Biracial unions on Galveston's waterfront, 1865-1925

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Date

2003

Authors

Farrington, Clifford

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Abstract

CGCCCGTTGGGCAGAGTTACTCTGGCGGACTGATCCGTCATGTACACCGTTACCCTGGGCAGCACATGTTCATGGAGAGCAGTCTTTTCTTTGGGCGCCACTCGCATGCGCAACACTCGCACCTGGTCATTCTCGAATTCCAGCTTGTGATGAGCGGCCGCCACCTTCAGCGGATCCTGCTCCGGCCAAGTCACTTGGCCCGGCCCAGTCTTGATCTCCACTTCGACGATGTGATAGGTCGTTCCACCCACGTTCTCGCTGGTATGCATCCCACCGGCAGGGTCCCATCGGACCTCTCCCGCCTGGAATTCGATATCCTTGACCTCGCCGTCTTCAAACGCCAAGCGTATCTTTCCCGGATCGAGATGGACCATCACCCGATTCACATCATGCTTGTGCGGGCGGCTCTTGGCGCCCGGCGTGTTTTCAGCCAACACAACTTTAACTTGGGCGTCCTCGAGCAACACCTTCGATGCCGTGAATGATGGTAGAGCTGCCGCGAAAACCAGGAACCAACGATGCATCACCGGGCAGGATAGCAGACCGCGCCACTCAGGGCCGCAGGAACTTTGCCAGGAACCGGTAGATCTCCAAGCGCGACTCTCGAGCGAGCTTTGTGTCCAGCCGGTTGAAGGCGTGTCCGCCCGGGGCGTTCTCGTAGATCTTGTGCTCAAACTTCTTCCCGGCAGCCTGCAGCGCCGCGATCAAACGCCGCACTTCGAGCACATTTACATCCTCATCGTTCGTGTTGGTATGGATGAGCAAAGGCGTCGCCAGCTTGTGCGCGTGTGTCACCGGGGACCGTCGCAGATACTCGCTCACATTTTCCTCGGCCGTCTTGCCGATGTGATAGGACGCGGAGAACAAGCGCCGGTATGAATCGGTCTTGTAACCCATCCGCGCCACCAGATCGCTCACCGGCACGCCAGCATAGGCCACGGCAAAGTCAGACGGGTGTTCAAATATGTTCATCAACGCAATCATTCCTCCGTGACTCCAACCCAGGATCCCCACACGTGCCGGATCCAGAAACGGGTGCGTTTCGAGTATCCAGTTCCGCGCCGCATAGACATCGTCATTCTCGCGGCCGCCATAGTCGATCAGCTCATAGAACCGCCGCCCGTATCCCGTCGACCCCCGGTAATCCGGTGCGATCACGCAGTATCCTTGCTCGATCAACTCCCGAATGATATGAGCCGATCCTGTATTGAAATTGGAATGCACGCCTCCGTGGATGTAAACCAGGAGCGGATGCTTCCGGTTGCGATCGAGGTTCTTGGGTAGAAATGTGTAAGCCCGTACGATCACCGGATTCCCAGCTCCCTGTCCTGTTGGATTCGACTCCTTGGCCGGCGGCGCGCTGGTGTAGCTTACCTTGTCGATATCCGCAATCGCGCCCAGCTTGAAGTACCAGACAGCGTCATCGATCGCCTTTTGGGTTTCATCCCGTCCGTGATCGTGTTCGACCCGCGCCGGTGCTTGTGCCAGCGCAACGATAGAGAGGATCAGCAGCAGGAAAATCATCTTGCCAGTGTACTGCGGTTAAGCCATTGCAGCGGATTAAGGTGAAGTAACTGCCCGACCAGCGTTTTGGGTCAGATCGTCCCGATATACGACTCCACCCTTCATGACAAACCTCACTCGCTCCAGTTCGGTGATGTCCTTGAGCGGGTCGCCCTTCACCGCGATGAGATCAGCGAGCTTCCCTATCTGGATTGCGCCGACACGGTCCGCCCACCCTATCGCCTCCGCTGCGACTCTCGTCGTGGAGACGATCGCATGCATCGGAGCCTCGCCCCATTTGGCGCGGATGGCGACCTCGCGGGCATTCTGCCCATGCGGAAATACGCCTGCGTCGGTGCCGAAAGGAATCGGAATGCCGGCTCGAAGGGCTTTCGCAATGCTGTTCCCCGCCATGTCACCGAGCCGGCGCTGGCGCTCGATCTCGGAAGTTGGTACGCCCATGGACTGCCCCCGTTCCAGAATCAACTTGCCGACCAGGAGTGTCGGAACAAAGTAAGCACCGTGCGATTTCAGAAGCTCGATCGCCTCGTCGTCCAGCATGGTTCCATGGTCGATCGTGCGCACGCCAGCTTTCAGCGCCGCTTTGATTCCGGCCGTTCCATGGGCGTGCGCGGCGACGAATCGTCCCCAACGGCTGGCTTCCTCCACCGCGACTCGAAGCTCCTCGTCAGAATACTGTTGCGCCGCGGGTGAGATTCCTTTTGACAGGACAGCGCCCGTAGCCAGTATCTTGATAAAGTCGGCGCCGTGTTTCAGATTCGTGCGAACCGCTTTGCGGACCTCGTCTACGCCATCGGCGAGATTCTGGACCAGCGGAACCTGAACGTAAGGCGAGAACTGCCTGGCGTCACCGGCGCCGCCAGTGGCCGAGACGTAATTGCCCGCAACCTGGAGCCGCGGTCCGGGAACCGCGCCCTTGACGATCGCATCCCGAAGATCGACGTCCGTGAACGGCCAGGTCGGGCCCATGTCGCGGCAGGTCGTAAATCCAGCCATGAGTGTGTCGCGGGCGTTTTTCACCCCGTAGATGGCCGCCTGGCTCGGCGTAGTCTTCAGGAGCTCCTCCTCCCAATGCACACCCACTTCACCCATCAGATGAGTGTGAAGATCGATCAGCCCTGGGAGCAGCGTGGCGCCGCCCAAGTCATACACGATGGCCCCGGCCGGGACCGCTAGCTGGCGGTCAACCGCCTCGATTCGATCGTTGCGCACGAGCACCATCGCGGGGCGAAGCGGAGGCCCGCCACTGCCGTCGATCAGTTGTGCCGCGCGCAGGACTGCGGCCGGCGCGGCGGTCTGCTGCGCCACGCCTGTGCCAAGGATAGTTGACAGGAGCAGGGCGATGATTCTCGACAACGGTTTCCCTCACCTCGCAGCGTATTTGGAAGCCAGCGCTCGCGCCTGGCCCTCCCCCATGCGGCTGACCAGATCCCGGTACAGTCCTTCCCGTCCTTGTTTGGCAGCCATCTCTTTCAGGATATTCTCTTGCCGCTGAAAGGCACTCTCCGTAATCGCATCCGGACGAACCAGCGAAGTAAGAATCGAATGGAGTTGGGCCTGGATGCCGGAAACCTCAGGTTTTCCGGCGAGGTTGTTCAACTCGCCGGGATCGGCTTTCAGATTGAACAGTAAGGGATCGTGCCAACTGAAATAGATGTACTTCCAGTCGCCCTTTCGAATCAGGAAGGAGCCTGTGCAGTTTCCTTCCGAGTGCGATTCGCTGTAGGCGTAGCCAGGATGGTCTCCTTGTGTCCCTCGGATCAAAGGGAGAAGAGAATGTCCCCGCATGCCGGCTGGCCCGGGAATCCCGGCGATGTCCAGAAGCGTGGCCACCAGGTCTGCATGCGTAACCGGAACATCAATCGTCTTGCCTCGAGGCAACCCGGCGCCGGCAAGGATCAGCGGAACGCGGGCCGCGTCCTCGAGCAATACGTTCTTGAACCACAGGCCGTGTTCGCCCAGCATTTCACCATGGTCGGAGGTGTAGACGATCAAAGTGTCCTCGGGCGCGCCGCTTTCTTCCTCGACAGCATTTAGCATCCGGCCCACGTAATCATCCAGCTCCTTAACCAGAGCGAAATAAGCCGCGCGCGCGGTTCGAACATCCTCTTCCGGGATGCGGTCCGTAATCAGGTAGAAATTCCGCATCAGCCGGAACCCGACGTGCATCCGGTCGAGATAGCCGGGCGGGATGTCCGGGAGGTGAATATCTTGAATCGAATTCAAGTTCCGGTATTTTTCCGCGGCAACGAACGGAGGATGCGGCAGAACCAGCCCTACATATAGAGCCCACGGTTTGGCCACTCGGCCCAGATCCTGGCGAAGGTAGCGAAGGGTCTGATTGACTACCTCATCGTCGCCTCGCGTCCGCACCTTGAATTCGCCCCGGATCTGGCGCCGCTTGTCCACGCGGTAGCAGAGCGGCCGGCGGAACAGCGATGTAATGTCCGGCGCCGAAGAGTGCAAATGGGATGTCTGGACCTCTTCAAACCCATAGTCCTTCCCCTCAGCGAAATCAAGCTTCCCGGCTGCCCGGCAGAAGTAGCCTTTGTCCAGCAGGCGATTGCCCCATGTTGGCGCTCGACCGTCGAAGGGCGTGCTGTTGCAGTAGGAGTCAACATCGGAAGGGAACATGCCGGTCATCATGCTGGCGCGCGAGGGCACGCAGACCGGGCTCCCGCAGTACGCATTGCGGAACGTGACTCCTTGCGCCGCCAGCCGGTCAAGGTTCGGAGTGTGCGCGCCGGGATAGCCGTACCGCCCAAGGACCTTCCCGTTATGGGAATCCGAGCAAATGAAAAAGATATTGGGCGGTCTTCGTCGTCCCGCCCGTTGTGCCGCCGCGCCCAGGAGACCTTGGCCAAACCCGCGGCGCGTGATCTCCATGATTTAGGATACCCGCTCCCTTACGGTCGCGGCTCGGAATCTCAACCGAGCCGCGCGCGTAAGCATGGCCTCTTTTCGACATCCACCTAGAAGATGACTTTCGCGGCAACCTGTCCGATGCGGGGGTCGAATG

In the late nineteenth and early twentieth centuries, a tradition of biracial unionism sprang up among waterfront workers in Gulf Coast including Galveston. According to historian Eric Arnesen’s study of New Orleans, the racial practices of these southern longshoremen were distinct from those of other trade unionists and “violated some of the central tenets of the age of segregation.” Biracial unionism was an imperfect but significant strategy that broke racial barriers and revealed much about how both black and white workers balanced their class and racial identities. However, neither class nor race are, by themselves, sufficient categories for analysis. Rather, it is through understanding the connections between economic and racial issues that we can reach a fuller knowledge of why any particular component of these identities operated at any one time. Thus we must study the intersection of class and race a period of time, and across a range of social, political and economic developments. While economic self interest was always at the forefront of white workers’ motivation, a range of factors shaped the particular course followed in each port. The character of employment relations, the power of employers, the prior history of racial division or segmentation of labor, the strength of black unions themselves, and the culture of longshoremen both black and white all played a part. No one has covered the early history of Galveston’s waterfront from the broad perspective given by Arnesen yet some of Texas’ earliest and strongest labor organizations began on Galveston’s waterfront. These organizations provide a study in how a particular laboring community dealt with the transition from benevolent societies to job-conscious unions; the role of the broader labor movement such as the Knights of Labor, the American Federation of Labor and International Longshoremen’s Association; new technology and the struggle for workers control; and the open shop movement. This history provides a study of black and white worker’s consciousness and how the conflicts between race and class were worked out in practice, adding to our knowledge of race and the labor movement, the course of biracial unionism in the South, and Texas labor history.

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